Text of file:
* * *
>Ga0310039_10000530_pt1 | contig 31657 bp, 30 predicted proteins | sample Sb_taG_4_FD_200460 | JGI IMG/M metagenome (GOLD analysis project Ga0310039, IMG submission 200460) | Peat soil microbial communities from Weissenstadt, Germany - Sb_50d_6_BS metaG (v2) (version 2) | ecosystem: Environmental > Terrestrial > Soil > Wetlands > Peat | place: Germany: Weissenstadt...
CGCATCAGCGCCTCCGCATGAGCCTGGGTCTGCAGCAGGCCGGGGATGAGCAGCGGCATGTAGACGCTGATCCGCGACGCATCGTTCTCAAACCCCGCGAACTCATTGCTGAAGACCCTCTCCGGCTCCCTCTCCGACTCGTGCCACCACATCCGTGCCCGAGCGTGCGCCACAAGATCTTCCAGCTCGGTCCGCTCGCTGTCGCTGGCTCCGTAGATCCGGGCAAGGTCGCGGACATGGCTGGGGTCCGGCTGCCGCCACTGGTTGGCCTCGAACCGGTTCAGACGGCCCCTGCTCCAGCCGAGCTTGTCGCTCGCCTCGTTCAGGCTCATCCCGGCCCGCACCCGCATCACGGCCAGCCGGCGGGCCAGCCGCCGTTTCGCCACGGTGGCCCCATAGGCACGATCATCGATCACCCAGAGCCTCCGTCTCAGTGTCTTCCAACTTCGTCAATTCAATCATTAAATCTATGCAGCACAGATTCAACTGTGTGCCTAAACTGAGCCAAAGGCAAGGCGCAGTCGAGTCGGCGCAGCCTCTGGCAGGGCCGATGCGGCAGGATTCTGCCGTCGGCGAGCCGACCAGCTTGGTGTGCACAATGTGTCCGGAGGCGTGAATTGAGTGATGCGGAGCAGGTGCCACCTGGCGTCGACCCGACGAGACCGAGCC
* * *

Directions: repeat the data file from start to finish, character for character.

>Ga0310039_10000530_pt1 | contig 31657 bp, 30 predicted proteins | sample Sb_taG_4_FD_200460 | JGI IMG/M metagenome (GOLD analysis project Ga0310039, IMG submission 200460) | Peat soil microbial communities from Weissenstadt, Germany - Sb_50d_6_BS metaG (v2) (version 2) | ecosystem: Environmental > Terrestrial > Soil > Wetlands > Peat | place: Germany: Weissenstadt...
CGCATCAGCGCCTCCGCATGAGCCTGGGTCTGCAGCAGGCCGGGGATGAGCAGCGGCATGTAGACGCTGATCCGCGACGCATCGTTCTCAAACCCCGCGAACTCATTGCTGAAGACCCTCTCCGGCTCCCTCTCCGACTCGTGCCACCACATCCGTGCCCGAGCGTGCGCCACAAGATCTTCCAGCTCGGTCCGCTCGCTGTCGCTGGCTCCGTAGATCCGGGCAAGGTCGCGGACATGGCTGGGGTCCGGCTGCCGCCACTGGTTGGCCTCGAACCGGTTCAGACGGCCCCTGCTCCAGCCGAGCTTGTCGCTCGCCTCGTTCAGGCTCATCCCGGCCCGCACCCGCATCACGGCCAGCCGGCGGGCCAGCCGCCGTTTCGCCACGGTGGCCCCATAGGCACGATCATCGATCACCCAGAGCCTCCGTCTCAGTGTCTTCCAACTTCGTCAATTCAATCATTAAATCTATGCAGCACAGATTCAACTGTGTGCCTAAACTGAGCCAAAGGCAAGGCGCAGTCGAGTCGGCGCAGCCTCTGGCAGGGCCGATGCGGCAGGATTCTGCCGTCGGCGAGCCGACCAGCTTGGTGTGCACAATGTGTCCGGAGGCGTGAATTGAGTGATGCGGAGCAGGTGCCACCTGGCGTCGACCCGACGAGACCGAGCC